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Abortion restrictions tacked onto Nebraska proposal to restrict gender-affirming care

The measure now goes on to a second reading in Nebraska's unique unicameral legislature.

(CN) — The Nebraska Legislature Tuesday voted to attach a 12-week abortion ban to a controversial bill that would restrict gender-affirming care for minors, following a contentious debate at the state Capitol in Lincoln during which protesters were cleared from the balcony overlooking the chamber.

The vote effectively resurrects abortion restrictions thought dead a few weeks ago and also least slightly delays the legislation on gender-affirming care, LB 574, as the measure must now go back for a second reading under rules governing Nebraska’s unique unicameral legislature.

"History will not look fondly upon anyone who votes for this façade," said state Senator Machaela Cavanaugh, a Democrat from Omaha. "Women will die. Children will die. It is your faults. It is your faults! And you are allowing it to happen. You do, literally, have blood on your hands. And if you vote for this you will have buckets and buckets of blood on your hands."

Democrats in the officially nonpartisan Legislature thought they had won the battle on the abortion issue this session when a proposed six-week abortion ban failed to pass a few weeks ago. Instead, that ban was modified to a 12-week one and attached LB 574. Democrats assailed the move for, among numerous other problems, running afoul of the Nebraska Constitution's single-subject rule.

Even before the abortion amendment, Cavanaugh filibustered every bill in the Legislature in response LB 574, threatening "to burn the Legislative session to the ground." Restrictions on gender-affirming care have passed or are being considered in several states.

Nebraska has the only single-chamber, officially nonpartisan legislature in the U.S. But each of its 49 lawmakers identifies as either a Republican or Democrat and tends to propose and vote for legislation along party lines. Republicans hold 32 seats, while Democrats hold 17 seats.

The Nebraska Legislature's vote on Tuesday was 33-15, with Democrat Mike McDonnell of Omaha voting with the GOP. The vote came the same day Republicans in the North Carolina General Assembly overrode a veto of a 12-week abortion ban by the state's Democratic governor.

On Tuesday, those opposed to the ban on gender-affirming care for minors, packed the Capitol rotunda, chanting, their shouts filtering into the chamber as the senators debated. State Senator Megan Hunt, an Omaha Democrat and the mother of a transgender son, was moved to tears.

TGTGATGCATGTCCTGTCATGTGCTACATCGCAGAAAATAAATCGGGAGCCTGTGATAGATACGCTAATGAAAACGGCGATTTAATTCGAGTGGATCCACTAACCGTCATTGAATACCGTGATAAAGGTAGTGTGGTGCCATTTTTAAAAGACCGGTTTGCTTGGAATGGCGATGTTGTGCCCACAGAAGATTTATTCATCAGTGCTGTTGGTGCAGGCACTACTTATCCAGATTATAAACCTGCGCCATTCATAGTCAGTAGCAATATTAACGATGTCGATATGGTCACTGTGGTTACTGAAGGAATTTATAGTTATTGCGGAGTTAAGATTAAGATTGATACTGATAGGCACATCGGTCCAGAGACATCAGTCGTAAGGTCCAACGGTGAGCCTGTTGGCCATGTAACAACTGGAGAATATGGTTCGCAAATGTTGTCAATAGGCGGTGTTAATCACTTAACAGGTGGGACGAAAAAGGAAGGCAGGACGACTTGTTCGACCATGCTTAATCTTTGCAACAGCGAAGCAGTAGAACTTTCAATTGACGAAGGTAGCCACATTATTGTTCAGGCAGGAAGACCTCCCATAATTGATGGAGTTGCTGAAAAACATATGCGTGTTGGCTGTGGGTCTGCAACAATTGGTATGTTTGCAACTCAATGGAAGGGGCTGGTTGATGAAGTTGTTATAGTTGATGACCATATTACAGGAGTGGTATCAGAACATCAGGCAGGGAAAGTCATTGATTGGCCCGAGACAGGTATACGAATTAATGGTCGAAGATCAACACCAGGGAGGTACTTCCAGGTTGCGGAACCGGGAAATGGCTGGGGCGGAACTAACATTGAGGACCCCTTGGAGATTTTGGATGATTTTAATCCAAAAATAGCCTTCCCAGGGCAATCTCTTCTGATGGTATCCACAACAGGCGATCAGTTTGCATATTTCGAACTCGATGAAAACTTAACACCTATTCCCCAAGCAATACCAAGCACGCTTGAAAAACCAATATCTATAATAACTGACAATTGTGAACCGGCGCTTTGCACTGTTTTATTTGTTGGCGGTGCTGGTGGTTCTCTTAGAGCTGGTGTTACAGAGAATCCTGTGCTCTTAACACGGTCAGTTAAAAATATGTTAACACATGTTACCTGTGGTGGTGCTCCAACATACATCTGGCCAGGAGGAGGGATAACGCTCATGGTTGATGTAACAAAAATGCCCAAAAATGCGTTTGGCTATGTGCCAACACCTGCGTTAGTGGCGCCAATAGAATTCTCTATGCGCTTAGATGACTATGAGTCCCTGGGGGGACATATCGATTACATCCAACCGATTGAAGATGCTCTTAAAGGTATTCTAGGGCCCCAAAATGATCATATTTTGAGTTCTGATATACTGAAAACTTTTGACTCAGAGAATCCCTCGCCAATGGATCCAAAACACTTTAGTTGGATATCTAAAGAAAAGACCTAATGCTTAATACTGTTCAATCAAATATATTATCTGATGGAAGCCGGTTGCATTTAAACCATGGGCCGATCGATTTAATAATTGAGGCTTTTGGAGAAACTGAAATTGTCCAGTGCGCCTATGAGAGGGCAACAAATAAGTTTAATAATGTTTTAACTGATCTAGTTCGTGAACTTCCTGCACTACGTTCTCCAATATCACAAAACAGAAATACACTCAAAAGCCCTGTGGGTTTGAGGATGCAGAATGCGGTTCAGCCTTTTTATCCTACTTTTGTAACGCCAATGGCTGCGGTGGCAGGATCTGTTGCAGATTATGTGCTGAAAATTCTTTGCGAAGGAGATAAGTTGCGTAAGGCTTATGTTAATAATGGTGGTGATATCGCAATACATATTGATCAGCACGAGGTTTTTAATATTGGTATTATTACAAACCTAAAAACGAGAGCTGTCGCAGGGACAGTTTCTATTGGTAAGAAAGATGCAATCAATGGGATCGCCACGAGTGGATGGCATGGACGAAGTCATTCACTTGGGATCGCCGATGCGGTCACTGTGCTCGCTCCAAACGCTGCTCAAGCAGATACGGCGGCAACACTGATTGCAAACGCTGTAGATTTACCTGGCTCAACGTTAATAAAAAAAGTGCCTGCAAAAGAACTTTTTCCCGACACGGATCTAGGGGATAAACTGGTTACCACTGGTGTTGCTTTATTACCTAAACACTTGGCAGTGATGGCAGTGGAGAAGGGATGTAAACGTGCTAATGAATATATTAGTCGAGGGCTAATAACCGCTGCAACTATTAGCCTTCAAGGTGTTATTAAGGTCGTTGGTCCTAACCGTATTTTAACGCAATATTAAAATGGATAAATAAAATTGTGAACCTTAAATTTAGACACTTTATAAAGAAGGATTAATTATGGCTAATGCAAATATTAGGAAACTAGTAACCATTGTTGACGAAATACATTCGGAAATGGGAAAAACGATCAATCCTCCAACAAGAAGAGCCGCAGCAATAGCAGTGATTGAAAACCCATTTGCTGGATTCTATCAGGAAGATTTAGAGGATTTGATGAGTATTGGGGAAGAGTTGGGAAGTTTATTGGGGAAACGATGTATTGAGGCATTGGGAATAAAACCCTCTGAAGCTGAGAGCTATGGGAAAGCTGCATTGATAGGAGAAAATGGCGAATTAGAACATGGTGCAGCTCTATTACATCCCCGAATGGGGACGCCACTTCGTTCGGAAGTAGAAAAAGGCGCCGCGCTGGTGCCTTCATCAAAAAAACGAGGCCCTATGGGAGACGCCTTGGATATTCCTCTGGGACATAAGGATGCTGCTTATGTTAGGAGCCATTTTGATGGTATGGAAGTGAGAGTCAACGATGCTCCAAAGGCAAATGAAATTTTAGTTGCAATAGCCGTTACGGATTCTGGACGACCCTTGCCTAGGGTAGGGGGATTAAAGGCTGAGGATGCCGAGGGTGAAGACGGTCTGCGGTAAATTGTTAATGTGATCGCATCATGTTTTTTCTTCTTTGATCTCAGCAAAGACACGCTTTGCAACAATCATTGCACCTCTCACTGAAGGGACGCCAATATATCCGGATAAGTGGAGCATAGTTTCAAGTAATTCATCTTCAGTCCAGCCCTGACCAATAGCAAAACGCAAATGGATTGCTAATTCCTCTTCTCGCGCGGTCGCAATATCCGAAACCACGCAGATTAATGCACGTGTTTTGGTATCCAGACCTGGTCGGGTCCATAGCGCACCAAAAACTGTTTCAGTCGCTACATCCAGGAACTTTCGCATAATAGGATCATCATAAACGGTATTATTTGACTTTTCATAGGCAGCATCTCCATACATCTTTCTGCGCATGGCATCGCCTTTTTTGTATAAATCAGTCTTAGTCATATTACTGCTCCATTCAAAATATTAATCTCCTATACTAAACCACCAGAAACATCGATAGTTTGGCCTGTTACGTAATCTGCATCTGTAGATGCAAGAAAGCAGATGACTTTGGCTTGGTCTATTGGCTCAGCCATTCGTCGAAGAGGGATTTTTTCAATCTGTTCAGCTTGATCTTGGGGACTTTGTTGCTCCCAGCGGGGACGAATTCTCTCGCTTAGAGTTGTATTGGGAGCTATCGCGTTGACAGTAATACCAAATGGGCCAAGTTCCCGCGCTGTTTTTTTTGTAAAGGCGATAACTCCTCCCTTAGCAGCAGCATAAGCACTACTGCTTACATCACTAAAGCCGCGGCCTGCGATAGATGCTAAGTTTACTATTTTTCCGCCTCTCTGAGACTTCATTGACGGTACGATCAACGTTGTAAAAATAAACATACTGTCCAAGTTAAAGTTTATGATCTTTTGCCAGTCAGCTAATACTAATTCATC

"You know what they are chanting out there? I just got it. They're chanting 'one more vote to save our lives!'" Hunt said, forcing her way through sobs. "Whether we are talking about mothers with devastating fetal diagnoses, who you think should be forced to carry a baby to term that has a brain outside its head — what is wrong with you — or you're talking about trans children who are 4, 5, 6, who are 16, 17, 18, who can be all ages, but the way government is coming down in this body between a parent and a child and a health care professional is unprecedented. It's unreal."

But State Senator Kathleen Kauth, an Omaha Republican and LB 574's sponsor, said she also heard the protesters.

"As we hear the people outside chanting 'one more vote to save our lives,' I would agree with that statement. We have one vote to save the lives of children from a lifetime of pain and regret," she said. "These are surgeries and medications that are experimental, they are irreversible. We owe it to kids to let them grow up so they can make these decisions as adults."

Nebraska Governor Jim Pillen, a Republican, cheered the Legislature's move.

"Our kids are our future, and the advancement of LB5 74 is an important step in protecting that future. I applaud the senators who voted for LB5 74 and stood up for our commonsense, conservative values," he said in a statement released late Tuesday.

It wasn't immediately clear when the legislators would take up the matter again, but it will likely be soon. The last day of the 2023 session is scheduled for the second week of June.

After the vote, senators who support abortion rights and gender-affirming care exited the chamber into the rotunda, greeted by the chants of their allies. Many others avoided the protesters by leaving out a back door. A reporter from the Omaha World-Herald reported Hunt and Cavanaugh taunted them as they snuck away, calling them cowards.

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